The T Stop – Trades And Photography


A previous column on professional status for photographers ended up concluding that if it exists, it is only in the mind. Or minds, I should say…the minds of the photographers and, if they are successful showmen and show-women, the minds of their customers. Done with confidence – done seamlessly – and done with timing, it can all go very well.

The next question for definition is that of trade – and here state and federal law can come into play far more. The shop till and the various tax departments are the sort of things that legislators can get their teeth into. Commercial law is a voluminous thing.

Fortunately at the retail level, trade is retail trade. People bring money and exchange it for goods. Both the goods and the money have to be valid or the law swings into place and remedies it. There can be a mental and verbal fight between seller and buyer as to how much money and how many goods, but in most cases they seem to be able to compromise their differences.

Wedding photography is also a trade. A trade of time and skill for money. The skills may be technical and organisational – and with the best wedding photographers they are also inter-personal. The nature of the day and the vulnerability of the bridal couple sometimes lead to the trade being extremely expensive, but then when it comes to weddings the same can be said of the catering trade, the dressmaking trade, and the paper napkin trade. Regulation of these areas is really best done by the bride and groom…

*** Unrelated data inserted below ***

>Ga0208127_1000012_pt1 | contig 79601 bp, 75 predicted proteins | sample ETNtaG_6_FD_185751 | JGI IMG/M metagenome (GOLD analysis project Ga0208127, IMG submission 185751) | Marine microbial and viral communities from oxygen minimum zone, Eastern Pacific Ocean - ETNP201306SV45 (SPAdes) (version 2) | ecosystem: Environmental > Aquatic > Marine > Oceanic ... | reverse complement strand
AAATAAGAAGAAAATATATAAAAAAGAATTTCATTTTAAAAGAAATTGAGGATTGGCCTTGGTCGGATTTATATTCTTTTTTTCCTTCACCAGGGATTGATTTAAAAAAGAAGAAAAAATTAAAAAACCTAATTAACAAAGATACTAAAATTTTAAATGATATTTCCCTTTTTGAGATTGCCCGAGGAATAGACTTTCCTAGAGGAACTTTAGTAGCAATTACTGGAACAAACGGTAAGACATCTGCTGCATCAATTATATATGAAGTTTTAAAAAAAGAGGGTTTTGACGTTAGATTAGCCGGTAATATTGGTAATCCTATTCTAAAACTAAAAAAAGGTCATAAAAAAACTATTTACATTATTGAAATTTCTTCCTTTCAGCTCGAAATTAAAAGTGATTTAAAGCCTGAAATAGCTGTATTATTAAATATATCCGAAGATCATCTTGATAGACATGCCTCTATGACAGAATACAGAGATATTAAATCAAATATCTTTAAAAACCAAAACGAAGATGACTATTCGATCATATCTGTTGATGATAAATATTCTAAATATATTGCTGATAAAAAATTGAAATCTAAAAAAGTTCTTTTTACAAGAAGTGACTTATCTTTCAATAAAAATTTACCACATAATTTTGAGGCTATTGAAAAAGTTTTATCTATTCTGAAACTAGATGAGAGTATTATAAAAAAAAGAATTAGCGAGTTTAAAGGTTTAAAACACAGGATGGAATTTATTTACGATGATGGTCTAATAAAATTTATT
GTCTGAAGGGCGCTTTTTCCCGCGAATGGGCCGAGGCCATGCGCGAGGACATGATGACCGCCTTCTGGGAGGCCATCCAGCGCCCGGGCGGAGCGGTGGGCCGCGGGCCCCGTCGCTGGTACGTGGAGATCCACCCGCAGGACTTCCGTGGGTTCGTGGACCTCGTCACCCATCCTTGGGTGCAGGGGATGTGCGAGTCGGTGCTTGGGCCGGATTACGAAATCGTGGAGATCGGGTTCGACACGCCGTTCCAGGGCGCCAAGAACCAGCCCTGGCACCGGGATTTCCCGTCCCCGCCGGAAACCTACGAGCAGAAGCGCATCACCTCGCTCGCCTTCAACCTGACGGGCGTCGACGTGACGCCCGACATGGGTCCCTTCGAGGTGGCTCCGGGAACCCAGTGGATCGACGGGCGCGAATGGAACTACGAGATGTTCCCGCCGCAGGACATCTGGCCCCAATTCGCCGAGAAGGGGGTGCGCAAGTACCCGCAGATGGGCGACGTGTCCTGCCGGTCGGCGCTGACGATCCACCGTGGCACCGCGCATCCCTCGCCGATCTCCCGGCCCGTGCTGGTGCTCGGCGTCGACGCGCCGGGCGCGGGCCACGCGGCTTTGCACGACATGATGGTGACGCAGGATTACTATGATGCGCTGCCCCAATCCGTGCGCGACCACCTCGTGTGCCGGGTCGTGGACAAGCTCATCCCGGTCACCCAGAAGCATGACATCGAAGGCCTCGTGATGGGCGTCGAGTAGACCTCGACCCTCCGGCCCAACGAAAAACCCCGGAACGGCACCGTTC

Commercial photography in all its divisions; advertising, real estate, illustration, fashion, portraiture, etc. is pure trade. Sometimes the photographer drives it, sometimes it is driven by others. There is no essential difference from a commercial kitchen where orders arrive at the stove and finished dinners are handed out at the counter.

Art photography is a trade only when someone actually buys the result – until then it is something between the flight of a soul and the flap of a wallet.

Art photographers may shoot images that sell, and be astonished that they are wanted by others. Other shooters may try to sell things and are equally surprised that they do not move. There is a certain latitude in appearance, dress, and behaviour allowed to art photographers so perhaps they are rewarded whichever way the market goes. The naturally scruffy may well benefit.

When employed as a retail worker in a camera shop I would occasionally get asked whether trade was good. What the questioner really meant was  – has there been much money changing hands. Yes or no to that, the actual concept of trade IS good – provided it is open and fair. And always with the pious hope that people on both sides of the counter will not be greedy prats.




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